Want to check out a show this Friday but aren’t too into the whole Americana thing going on right now? Well, we’ve got just the concert for you: a sweaty, upbeat, distortion heavy electronica show . While the rest of Nashville lines up to see some random folk artist, the real party will be going down at Exit/In when Oregon natives STRFKR takes the stage. Joined by fellow fuzzy dance acts Chrome Sparks and Feelings, the show is only $15 ($18 at the door) and is open to all ages. Feelings goes on at around 9 and STRFKR is reported to start their set around 10.
w/ Lovely Bad Things, Bully
Exit/In; Nashville, TN
May 29, 2013
Review and photos by Philip Obenschain (@pobenschain).
I first saw Best Coast in 2010, at a small bar in a small town. Performing at Clementine’s, as part of the MACRoCk festival in Harrisonburg, VA, they were a distinctly different band back then. In a room of barely 200 people, the group brought to life songs I had only heard in lo-fi, buzzy blog-ready formats prior. Many of these songs would end up on the group’s debut, The Only Place, later that summer. They were a DIY, internet-bred band Hipster Runoff loved to hate, but I knew they were destined for bigger, better things.
In the time in between that show and now, Best Coast’s career has progressed at a pace even I couldn’t have anticipated. They’ve shared the stage with bands such as Weezer, The Decemberists, and Green Day. They’ve made an album with Jon Brion and a music video with Drew Barrymore. They’ve collobared with Iggy Pop and rub elbows with the likes of Hayley Williams and Donald Glover. Best Coast are truly riding high and, though I’d seen them a couple of times in the interim, their performance last week at Nashville’s Exit/In was my first chance catching the group headlining in a smaller room since that first show at Clementine’s. Needless to say, time has been good to the California duo, and they performed with every bit of energy and sincerity- with a road-polished layer of added expertise and professionalism- that I remembered.
Ill Patriot is bang-your-head, politics-on-your-sleeve punk/hardcore music that is reminiscent of the melodic in-your-face approach of punk rockers Propagandhi, although Ill Patriot certainly has an aggressive hardcore side that sets them apart. I can see the mosh pits forming in my mind, and I’m trying to avoid them until I can’t take it anymore and I must release my inner political angst. I’ll just have to wait until tonight I guess. Their band interests include human rights, social equality, freedom, and thrash. No, I’m not talking about angry social workers. Or maybe I am. They are also influenced by soccer tennis. Have I confused you enough? Check out the songs “Ed Brown” and “Our Time” below.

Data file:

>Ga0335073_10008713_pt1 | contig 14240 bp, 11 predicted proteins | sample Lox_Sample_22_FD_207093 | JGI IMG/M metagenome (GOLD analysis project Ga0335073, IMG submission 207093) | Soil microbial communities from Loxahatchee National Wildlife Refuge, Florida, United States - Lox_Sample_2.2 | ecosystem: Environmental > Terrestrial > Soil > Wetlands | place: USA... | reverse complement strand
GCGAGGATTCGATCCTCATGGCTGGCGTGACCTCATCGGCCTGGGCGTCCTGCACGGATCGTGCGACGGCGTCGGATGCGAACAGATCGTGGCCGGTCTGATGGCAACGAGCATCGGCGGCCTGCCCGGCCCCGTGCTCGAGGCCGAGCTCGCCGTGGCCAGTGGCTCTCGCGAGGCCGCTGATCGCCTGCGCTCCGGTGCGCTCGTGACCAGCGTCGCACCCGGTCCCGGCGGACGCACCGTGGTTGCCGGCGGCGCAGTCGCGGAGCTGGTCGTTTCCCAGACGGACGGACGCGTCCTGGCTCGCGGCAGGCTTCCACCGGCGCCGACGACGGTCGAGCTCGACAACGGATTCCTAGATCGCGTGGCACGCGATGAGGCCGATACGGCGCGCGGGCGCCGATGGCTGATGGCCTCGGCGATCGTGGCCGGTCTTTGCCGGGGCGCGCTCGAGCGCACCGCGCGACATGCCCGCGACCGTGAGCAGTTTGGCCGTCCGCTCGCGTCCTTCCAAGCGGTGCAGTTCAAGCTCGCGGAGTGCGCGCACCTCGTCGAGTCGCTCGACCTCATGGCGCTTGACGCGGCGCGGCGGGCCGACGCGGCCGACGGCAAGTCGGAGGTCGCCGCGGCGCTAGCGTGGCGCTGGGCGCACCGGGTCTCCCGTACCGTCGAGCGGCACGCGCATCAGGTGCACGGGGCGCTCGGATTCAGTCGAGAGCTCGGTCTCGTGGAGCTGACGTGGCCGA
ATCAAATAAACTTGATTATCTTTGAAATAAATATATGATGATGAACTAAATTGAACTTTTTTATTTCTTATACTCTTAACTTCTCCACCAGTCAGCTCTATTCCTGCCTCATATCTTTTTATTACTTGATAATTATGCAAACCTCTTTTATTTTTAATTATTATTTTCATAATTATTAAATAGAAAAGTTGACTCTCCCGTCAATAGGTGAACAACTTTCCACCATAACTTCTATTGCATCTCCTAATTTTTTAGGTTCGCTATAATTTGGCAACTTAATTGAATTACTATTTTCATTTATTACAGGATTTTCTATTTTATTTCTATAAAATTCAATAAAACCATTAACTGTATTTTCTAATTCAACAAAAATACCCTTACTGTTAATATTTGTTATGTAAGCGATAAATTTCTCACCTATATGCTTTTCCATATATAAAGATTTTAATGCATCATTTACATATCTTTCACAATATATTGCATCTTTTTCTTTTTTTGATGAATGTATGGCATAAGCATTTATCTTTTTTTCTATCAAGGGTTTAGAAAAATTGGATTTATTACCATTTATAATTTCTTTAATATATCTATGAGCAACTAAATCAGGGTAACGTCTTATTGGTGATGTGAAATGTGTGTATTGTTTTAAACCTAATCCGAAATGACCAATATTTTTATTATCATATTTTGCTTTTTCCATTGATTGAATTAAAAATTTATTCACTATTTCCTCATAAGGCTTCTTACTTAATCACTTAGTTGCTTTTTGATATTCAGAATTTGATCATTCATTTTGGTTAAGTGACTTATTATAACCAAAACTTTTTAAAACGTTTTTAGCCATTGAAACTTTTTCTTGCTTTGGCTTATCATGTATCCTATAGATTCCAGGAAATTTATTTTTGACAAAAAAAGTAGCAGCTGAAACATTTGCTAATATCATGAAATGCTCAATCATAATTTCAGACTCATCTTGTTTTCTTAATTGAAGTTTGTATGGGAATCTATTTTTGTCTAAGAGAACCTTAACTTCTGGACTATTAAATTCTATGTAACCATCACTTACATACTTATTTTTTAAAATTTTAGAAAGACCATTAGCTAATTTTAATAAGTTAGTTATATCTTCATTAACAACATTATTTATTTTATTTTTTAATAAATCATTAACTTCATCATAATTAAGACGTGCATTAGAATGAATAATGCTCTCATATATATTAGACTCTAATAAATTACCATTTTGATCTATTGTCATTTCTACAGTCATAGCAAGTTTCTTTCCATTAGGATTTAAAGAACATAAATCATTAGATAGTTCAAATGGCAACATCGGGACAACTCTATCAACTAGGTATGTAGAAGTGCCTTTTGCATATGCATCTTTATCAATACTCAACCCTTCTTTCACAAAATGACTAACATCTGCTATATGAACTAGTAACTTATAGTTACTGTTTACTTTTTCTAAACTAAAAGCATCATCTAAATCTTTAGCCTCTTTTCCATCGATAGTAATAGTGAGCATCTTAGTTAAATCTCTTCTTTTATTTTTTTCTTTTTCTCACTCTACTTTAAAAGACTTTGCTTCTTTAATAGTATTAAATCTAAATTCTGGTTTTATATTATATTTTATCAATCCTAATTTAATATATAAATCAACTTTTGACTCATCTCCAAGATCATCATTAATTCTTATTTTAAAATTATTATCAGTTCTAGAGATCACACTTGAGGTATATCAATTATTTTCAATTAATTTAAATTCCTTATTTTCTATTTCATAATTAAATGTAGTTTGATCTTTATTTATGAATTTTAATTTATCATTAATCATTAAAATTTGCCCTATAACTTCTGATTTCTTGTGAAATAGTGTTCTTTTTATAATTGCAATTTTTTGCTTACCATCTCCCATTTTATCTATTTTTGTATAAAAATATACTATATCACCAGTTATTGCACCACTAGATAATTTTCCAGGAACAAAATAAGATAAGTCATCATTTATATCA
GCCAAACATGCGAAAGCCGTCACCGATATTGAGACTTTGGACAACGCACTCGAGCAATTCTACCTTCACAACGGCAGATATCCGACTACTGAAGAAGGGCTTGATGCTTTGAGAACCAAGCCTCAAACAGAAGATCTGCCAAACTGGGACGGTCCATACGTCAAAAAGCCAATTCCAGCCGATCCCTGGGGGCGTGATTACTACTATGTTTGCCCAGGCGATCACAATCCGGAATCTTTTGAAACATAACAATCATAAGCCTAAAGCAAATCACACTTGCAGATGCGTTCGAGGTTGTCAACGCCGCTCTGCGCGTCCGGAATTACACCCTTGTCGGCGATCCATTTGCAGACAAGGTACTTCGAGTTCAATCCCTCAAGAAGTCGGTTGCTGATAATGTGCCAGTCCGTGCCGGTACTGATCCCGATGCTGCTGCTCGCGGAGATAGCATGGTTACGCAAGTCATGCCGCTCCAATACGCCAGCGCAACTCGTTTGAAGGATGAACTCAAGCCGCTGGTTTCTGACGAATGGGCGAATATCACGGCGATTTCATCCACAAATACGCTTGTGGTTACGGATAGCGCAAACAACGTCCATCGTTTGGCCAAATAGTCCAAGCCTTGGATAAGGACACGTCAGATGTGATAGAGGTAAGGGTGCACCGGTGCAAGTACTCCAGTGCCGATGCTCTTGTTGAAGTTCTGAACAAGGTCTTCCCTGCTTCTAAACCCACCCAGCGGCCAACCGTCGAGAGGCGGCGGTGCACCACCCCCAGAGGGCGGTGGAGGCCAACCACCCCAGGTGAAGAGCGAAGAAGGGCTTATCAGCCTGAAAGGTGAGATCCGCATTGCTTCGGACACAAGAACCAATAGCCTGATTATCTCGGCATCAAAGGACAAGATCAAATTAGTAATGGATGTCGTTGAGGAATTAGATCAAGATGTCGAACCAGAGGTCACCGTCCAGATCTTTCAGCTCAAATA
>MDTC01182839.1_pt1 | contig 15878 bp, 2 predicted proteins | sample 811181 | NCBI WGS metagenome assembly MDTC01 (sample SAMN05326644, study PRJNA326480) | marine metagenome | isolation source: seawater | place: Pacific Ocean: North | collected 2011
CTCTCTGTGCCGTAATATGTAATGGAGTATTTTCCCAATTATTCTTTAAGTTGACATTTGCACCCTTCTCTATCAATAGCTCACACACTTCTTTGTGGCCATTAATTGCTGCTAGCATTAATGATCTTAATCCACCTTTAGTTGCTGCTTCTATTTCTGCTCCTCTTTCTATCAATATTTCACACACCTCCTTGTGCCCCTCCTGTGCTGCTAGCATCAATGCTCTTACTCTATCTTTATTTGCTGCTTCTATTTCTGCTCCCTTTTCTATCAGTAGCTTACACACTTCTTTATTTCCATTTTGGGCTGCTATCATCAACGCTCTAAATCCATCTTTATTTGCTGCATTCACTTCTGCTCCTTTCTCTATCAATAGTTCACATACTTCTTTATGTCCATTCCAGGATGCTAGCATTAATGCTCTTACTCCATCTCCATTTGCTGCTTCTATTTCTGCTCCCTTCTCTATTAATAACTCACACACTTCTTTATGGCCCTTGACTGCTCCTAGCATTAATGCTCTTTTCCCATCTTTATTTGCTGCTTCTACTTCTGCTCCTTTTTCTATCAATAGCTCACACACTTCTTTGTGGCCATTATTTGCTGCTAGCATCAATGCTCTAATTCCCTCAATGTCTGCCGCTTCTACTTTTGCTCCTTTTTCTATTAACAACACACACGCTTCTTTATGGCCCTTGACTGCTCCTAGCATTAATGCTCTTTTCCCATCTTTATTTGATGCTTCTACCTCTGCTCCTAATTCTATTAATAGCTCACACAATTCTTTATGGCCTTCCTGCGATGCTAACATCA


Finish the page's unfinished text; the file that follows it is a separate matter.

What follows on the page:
The Tendoor is led by the vocal tag-team of Donnie and Roonie Appletooth, who have chosen to recruit their closest and most talented friends to form an unsurmountably fun indie-folk rock ‘n’ roll group. As a tag-team would suggest, Donnie and Roonie work well together, switching off as the vocal lead and complementing each other with distinct yet soothing harmonies. What do they like to eat? Asian or Thai when they’re feelin’ fancy, but normally Wild Cow. What do they do in their free time? They go to Las Maracas for big beer, cheap burritos, and to play UNO. Check out my favorite track “Clear” below. Expect some new tunes at the show.
I tried my damndest to look far and wide through Google search pages filled with porn sites to find the music for Sexx, but no such luck. I’m hope they’ll forgive me, and change their band name. Just kidding, but I have no idea what they sound like. I’ll find out at the show, since Sexx has mastered the element of surprise.
*Update* I found some Sexx, the music that is. Check out the video below:
McKenzie Gregg got soul. The Tangles got class. We got ourselves a blues-folk indie-rock kinda thang and a powerful opener. Check out the song “Cold-Blooded” below. It’s certainly one of those songs that strikes a cool groove, yet still showcases interesting dynamic changes.
Get your tickets here.